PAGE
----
Slip into Noko jeans: North Korean fashion in Sweden

HELLO IT’S Noko Jeans! from Noko Jeans on Vimeo.

Capitalism fever has crossed the DMZ and wandered into North Korea. The reclusive communist state has launched a line of designer jeans, which are set to go on sale at a fashionable Stockholm department store on Friday. Drop $215 a pop to sport “Noko” brand jeans and show that you can get your hands on an unusual and hard-to-find brand. Make sure everyone sees the label: “Made in North Korea.” So, when you’re cruising a PUB store in Sweden, saunter past Guess and Levi’s, and drop your ass into North Korea.

Noko is actually a Swedish company, and the founders spent more than a year trying to work out some arrangements with factory operators in North Korea. Communications were obviously an issue, as was trying to figure out how to do capitalist business in a communist place. Jacob Astrom, one of the founders, told Reuters, “There is a political gap, there is a mental gap, and there is an economic gap,” continuing, “all contacts with the country are difficult and remain so to this day.”

The founders of Noko got the idea to launch a project in North Korea out of curiosity, and Astrom said that the “reason we did this was to come closer to a country that was very difficult to get into contact with.” Hell, the country certainly isn’t known as a fashion center.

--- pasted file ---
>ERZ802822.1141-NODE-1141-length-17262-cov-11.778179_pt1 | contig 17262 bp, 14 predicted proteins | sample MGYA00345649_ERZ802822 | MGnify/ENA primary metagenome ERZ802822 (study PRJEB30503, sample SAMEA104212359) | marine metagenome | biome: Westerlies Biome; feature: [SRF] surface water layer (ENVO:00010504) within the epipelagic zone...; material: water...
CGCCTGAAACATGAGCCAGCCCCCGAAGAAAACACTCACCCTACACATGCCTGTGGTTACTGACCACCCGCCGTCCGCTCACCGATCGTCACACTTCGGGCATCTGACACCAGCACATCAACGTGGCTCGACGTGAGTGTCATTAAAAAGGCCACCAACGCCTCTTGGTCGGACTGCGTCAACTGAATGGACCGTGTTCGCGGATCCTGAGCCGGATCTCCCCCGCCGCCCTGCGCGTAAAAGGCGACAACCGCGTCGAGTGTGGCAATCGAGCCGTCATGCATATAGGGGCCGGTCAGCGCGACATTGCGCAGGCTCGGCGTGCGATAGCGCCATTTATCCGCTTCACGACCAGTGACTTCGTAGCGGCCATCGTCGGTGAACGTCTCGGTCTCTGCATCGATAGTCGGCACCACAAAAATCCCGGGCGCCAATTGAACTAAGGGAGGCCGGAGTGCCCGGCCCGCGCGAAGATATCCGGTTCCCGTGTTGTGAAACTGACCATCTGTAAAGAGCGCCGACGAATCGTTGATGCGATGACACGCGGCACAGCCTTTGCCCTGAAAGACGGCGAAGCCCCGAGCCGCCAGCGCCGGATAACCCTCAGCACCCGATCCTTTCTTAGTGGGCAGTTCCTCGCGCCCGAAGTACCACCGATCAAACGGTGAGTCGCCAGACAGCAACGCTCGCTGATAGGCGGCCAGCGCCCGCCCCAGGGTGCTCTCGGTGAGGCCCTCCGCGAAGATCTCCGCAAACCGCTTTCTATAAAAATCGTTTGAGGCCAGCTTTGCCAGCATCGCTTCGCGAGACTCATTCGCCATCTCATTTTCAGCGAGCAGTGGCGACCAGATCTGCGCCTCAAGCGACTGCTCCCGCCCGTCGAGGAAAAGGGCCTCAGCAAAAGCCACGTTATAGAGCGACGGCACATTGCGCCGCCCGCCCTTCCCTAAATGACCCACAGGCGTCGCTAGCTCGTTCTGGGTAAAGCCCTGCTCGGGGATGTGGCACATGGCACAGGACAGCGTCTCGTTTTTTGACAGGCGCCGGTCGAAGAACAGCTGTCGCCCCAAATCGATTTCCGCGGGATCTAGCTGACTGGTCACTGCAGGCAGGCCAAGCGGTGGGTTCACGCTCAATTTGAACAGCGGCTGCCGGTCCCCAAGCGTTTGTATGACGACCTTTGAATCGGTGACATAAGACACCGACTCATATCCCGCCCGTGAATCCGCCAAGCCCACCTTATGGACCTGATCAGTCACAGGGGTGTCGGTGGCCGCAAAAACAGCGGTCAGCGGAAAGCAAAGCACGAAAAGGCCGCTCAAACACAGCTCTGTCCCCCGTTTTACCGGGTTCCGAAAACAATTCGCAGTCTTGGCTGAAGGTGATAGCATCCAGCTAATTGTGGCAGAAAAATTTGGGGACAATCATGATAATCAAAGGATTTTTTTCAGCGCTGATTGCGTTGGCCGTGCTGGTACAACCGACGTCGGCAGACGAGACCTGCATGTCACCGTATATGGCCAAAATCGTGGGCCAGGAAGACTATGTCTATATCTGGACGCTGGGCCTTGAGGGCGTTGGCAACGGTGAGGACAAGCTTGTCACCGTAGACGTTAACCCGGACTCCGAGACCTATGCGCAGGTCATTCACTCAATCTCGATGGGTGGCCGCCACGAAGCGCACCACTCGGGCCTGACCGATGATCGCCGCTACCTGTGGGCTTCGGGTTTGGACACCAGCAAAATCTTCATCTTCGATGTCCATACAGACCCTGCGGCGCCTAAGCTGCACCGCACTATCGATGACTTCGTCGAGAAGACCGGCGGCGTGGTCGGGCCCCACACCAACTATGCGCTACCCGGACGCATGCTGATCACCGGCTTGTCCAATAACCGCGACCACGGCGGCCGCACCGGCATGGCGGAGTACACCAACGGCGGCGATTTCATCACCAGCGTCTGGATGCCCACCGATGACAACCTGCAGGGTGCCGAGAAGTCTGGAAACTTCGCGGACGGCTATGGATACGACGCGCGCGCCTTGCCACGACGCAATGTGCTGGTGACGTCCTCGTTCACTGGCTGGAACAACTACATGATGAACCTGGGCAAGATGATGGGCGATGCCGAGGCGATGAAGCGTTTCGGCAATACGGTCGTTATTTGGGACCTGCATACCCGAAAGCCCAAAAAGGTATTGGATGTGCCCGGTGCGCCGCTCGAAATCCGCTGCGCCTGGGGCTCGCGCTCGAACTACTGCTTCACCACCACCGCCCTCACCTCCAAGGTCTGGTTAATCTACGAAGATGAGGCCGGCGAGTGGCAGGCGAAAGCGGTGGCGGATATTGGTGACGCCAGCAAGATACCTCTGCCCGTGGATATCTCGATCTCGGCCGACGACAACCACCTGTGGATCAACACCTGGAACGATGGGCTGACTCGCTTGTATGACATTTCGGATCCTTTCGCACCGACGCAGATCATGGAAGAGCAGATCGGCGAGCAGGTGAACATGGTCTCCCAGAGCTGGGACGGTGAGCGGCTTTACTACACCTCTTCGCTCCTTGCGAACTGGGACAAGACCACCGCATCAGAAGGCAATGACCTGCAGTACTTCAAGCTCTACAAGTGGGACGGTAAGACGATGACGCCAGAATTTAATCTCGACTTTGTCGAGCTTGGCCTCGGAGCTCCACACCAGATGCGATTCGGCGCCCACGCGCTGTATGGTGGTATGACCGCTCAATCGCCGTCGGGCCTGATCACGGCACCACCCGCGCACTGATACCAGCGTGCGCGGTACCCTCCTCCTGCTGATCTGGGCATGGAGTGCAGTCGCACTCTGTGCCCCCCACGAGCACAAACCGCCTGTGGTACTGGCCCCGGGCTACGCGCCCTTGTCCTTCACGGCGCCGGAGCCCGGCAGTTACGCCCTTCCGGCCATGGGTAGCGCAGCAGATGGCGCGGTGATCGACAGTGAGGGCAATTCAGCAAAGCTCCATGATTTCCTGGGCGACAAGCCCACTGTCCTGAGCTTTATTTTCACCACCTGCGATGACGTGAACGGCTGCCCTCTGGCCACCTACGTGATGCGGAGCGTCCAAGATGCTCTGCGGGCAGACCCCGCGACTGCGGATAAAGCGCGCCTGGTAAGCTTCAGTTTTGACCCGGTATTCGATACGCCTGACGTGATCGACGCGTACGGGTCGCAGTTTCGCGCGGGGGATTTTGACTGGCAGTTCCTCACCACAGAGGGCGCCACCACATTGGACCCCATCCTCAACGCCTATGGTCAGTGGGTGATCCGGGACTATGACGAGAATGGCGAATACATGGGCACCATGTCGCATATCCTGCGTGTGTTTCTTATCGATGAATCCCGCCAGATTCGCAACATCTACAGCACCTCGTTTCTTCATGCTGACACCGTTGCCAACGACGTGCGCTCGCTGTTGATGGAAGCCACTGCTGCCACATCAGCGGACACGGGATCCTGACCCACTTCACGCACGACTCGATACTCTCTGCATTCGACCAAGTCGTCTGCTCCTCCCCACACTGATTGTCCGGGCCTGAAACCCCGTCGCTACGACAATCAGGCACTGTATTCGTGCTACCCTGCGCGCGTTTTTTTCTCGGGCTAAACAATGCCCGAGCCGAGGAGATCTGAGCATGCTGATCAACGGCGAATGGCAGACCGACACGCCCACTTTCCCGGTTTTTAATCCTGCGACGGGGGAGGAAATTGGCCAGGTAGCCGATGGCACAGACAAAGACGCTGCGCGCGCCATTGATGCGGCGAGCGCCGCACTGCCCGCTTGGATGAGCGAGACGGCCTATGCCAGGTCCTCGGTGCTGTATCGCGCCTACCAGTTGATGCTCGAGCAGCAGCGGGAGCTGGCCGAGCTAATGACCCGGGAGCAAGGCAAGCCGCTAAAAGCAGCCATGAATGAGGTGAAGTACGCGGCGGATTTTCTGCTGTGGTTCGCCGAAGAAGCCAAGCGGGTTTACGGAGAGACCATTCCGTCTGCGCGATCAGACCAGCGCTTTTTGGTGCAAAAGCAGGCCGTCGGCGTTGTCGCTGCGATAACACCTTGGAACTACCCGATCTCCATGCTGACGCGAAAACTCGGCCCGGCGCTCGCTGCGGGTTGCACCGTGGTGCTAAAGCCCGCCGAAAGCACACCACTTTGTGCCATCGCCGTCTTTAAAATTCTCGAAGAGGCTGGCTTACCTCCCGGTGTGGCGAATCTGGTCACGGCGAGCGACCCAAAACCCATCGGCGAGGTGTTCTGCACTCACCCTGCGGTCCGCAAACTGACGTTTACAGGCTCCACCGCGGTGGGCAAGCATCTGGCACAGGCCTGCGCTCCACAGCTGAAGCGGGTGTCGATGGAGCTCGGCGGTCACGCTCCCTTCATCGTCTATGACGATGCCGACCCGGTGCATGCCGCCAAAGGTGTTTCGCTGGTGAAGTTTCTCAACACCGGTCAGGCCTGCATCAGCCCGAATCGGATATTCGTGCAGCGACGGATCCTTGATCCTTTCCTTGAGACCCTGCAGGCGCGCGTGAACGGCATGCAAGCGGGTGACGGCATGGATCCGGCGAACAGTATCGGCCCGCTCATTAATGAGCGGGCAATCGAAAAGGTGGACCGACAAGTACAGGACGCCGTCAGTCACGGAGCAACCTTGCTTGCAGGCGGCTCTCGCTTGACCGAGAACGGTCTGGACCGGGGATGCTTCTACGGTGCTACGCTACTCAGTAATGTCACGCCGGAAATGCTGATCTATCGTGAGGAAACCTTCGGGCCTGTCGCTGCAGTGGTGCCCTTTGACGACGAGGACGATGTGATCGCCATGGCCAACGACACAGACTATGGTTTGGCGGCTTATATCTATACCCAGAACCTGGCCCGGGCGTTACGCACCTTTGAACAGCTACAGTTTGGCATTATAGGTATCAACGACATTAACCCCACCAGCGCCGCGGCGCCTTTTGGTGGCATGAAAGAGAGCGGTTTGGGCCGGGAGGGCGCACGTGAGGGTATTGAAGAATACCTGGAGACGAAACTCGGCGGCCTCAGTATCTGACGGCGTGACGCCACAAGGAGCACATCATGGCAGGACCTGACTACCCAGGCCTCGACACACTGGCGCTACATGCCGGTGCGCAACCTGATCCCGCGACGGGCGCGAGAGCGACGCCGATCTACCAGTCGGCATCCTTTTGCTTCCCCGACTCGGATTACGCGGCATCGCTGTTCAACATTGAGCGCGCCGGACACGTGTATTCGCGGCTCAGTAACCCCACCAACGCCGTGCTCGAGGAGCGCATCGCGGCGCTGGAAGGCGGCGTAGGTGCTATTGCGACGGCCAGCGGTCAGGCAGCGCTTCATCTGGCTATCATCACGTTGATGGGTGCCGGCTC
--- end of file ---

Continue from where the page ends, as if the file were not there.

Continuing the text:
Sweden was a natural fit for pushing into the country that does its best to keep outsiders outside. It is only one of seven countries with an embassy in North Korea. So, this would seem like a great starting point for building relationships … but would overlook the countless challenges that exist even after you get a foot in the door.

The first company, the largest textile manufacturer in the country, turned Noko down, but the Swedes found some luck with Trade 4, the largest mining company in North Korea (mining: file this one under “only in North Korea”). Trade 4 also runs a small textile operation.

The effort was complicated that the folks at Noko wanted a North Korean factory to make 1,100 pairs of something it had never produced before. The first pair of jeans to roll off the line was the first ever for the country. Yet, this was just the start. Yet, the North Korean team was nothing if not helpful: a trade representative offered to find Astrom a pirated version of free software Adobe Acrobat to help him read files.

A trip to North Korea this past summer drove home the need for micromanagement at the factory. But, that didn’t stop the jeans from shipping. They hit shelves in Sweden on December 4, 2009, though you can order them from Noko’s website. Just don’t look for them in Pyongyang: it seems jeans are counterrevolutionary.

South by Southeast: Welcome to Seoul